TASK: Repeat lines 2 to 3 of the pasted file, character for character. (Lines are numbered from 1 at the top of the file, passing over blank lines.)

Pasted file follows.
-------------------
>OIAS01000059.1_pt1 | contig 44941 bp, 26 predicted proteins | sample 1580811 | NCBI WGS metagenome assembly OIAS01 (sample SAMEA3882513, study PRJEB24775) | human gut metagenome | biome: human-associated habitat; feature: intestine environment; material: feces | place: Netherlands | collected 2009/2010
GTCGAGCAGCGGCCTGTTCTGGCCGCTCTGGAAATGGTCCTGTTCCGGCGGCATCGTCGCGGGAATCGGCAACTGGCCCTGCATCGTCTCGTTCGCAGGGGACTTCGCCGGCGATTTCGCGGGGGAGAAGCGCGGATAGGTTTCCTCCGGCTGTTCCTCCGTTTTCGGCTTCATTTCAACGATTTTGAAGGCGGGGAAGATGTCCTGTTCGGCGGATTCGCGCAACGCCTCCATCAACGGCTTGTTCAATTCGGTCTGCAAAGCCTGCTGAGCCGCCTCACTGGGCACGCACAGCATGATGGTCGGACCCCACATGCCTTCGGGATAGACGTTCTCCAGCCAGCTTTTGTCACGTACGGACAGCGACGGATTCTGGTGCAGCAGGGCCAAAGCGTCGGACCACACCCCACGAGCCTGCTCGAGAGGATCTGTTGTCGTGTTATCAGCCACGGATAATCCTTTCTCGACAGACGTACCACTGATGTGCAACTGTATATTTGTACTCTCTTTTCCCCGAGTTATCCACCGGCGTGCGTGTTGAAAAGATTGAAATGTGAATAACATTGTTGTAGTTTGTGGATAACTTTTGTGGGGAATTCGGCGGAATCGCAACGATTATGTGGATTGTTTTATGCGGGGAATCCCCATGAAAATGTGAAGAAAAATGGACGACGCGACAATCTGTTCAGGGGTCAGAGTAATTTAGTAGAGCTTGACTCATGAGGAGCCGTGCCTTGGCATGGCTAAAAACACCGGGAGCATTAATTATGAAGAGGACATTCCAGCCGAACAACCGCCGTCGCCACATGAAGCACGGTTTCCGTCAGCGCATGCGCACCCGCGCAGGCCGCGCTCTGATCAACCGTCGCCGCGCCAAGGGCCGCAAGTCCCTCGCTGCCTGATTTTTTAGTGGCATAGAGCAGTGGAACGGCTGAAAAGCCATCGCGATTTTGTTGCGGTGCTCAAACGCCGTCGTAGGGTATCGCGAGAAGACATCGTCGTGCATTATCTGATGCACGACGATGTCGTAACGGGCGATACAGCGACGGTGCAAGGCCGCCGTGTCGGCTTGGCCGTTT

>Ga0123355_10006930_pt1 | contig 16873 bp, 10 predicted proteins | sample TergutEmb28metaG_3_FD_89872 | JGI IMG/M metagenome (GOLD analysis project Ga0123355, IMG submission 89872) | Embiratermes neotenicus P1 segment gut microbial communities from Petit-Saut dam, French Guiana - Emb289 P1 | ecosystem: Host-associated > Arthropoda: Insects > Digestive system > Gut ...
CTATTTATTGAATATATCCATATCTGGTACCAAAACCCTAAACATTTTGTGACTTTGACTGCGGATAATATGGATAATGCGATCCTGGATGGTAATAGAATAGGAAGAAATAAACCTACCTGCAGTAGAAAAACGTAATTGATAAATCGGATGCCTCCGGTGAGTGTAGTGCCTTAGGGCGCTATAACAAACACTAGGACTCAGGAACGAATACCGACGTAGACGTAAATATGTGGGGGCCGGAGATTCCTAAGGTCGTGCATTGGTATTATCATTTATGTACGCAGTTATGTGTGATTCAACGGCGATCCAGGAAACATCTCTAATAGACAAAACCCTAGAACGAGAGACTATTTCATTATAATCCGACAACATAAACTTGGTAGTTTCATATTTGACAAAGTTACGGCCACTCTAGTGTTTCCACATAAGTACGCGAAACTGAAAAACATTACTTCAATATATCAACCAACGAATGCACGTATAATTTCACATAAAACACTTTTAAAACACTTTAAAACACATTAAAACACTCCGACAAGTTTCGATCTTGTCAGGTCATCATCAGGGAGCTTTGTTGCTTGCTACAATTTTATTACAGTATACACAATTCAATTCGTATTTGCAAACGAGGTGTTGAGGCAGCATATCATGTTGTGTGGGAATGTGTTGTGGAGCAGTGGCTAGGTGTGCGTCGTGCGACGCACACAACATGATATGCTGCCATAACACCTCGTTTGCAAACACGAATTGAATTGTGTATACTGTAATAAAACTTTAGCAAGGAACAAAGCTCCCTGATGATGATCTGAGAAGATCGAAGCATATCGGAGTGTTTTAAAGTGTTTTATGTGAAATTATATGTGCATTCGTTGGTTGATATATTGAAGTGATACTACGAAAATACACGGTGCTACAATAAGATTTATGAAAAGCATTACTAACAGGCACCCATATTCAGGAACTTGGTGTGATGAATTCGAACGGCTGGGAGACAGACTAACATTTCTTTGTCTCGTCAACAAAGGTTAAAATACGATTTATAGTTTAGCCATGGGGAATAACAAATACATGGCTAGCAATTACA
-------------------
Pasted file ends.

GTCGAGCAGCGGCCTGTTCTGGCCGCTCTGGAAATGGTCCTGTTCCGGCGGCATCGTCGCGGGAATCGGCAACTGGCCCTGCATCGTCTCGTTCGCAGGGGACTTCGCCGGCGATTTCGCGGGGGAGAAGCGCGGATAGGTTTCCTCCGGCTGTTCCTCCGTTTTCGGCTTCATTTCAACGATTTTGAAGGCGGGGAAGATGTCCTGTTCGGCGGATTCGCGCAACGCCTCCATCAACGGCTTGTTCAATTCGGTCTGCAAAGCCTGCTGAGCCGCCTCACTGGGCACGCACAGCATGATGGTCGGACCCCACATGCCTTCGGGATAGACGTTCTCCAGCCAGCTTTTGTCACGTACGGACAGCGACGGATTCTGGTGCAGCAGGGCCAAAGCGTCGGACCACACCCCACGAGCCTGCTCGAGAGGATCTGTTGTCGTGTTATCAGCCACGGATAATCCTTTCTCGACAGACGTACCACTGATGTGCAACTGTATATTTGTACTCTCTTTTCCCCGAGTTATCCACCGGCGTGCGTGTTGAAAAGATTGAAATGTGAATAACATTGTTGTAGTTTGTGGATAACTTTTGTGGGGAATTCGGCGGAATCGCAACGATTATGTGGATTGTTTTATGCGGGGAATCCCCATGAAAATGTGAAGAAAAATGGACGACGCGACAATCTGTTCAGGGGTCAGAGTAATTTAGTAGAGCTTGACTCATGAGGAGCCGTGCCTTGGCATGGCTAAAAACACCGGGAGCATTAATTATGAAGAGGACATTCCAGCCGAACAACCGCCGTCGCCACATGAAGCACGGTTTCCGTCAGCGCATGCGCACCCGCGCAGGCCGCGCTCTGATCAACCGTCGCCGCGCCAAGGGCCGCAAGTCCCTCGCTGCCTGATTTTTTAGTGGCATAGAGCAGTGGAACGGCTGAAAAGCCATCGCGATTTTGTTGCGGTGCTCAAACGCCGTCGTAGGGTATCGCGAGAAGACATCGTCGTGCATTATCTGATGCACGACGATGTCGTAACGGGCGATACAGCGACGGTGCAAGGCCGCCGTGTCGGCTTGGCCGTTT

>Ga0123355_10006930_pt1 | contig 16873 bp, 10 predicted proteins | sample TergutEmb28metaG_3_FD_89872 | JGI IMG/M metagenome (GOLD analysis project Ga0123355, IMG submission 89872) | Embiratermes neotenicus P1 segment gut microbial communities from Petit-Saut dam, French Guiana - Emb289 P1 | ecosystem: Host-associated > Arthropoda: Insects > Digestive system > Gut ...